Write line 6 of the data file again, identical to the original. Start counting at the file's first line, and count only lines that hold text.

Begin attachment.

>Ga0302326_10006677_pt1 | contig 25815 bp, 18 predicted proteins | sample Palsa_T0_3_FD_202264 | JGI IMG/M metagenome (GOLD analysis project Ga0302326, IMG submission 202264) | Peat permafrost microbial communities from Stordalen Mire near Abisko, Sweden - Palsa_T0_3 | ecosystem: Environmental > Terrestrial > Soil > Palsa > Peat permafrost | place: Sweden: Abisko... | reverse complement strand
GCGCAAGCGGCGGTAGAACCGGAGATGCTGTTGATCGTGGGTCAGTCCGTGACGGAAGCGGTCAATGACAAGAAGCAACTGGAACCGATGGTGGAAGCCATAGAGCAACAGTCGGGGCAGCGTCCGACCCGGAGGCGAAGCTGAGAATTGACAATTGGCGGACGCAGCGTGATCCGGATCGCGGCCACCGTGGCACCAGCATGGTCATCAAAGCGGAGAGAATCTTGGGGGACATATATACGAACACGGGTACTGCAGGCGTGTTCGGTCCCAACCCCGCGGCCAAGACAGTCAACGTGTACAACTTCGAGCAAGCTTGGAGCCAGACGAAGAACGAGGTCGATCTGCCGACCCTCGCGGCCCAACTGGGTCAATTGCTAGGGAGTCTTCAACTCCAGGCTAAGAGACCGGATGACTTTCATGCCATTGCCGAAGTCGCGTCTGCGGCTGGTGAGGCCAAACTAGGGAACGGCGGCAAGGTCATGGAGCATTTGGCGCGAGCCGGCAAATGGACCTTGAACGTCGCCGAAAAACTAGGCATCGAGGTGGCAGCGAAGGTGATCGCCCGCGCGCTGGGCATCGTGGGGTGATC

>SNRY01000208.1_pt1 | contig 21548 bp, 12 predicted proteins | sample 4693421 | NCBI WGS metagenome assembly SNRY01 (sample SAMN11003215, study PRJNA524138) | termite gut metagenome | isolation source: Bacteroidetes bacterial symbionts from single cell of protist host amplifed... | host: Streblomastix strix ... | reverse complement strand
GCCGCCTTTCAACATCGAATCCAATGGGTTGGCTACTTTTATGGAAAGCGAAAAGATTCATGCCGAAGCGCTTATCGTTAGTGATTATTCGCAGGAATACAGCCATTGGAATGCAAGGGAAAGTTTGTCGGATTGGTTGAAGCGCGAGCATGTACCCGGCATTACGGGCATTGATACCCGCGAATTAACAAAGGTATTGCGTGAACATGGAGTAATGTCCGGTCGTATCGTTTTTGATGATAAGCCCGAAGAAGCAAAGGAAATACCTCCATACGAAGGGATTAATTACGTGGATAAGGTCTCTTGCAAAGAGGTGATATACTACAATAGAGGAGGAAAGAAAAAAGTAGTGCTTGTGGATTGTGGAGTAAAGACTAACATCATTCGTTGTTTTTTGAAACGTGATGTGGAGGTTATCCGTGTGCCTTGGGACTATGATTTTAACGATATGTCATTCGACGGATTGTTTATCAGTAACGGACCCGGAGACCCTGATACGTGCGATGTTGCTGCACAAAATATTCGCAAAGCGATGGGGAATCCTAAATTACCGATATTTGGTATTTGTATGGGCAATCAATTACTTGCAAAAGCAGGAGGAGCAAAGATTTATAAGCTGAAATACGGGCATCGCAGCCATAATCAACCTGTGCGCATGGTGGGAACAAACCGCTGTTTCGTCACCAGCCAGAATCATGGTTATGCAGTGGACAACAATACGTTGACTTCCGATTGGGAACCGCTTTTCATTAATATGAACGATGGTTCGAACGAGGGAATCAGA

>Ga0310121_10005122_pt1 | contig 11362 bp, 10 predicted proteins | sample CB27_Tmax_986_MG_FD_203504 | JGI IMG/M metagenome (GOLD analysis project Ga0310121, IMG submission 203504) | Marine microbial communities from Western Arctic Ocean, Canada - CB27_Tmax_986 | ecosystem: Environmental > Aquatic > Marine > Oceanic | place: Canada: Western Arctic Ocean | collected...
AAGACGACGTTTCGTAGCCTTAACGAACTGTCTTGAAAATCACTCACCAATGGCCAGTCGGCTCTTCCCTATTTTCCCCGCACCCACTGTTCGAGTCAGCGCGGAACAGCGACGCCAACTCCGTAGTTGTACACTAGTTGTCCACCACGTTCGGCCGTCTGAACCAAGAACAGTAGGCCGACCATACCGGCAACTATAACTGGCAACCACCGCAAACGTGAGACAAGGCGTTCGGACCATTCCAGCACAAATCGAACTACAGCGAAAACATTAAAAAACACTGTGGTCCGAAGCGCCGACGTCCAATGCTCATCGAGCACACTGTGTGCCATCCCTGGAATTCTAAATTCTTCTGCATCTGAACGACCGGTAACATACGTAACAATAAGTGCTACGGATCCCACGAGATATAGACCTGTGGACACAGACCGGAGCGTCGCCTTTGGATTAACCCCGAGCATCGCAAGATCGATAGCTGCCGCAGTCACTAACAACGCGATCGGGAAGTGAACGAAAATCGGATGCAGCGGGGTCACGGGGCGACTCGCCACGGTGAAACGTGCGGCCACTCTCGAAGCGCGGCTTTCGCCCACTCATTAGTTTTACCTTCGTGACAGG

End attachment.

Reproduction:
AAGACGACGTTTCGTAGCCTTAACGAACTGTCTTGAAAATCACTCACCAATGGCCAGTCGGCTCTTCCCTATTTTCCCCGCACCCACTGTTCGAGTCAGCGCGGAACAGCGACGCCAACTCCGTAGTTGTACACTAGTTGTCCACCACGTTCGGCCGTCTGAACCAAGAACAGTAGGCCGACCATACCGGCAACTATAACTGGCAACCACCGCAAACGTGAGACAAGGCGTTCGGACCATTCCAGCACAAATCGAACTACAGCGAAAACATTAAAAAACACTGTGGTCCGAAGCGCCGACGTCCAATGCTCATCGAGCACACTGTGTGCCATCCCTGGAATTCTAAATTCTTCTGCATCTGAACGACCGGTAACATACGTAACAATAAGTGCTACGGATCCCACGAGATATAGACCTGTGGACACAGACCGGAGCGTCGCCTTTGGATTAACCCCGAGCATCGCAAGATCGATAGCTGCCGCAGTCACTAACAACGCGATCGGGAAGTGAACGAAAATCGGATGCAGCGGGGTCACGGGGCGACTCGCCACGGTGAAACGTGCGGCCACTCTCGAAGCGCGGCTTTCGCCCACTCATTAGTTTTACCTTCGTGACAGG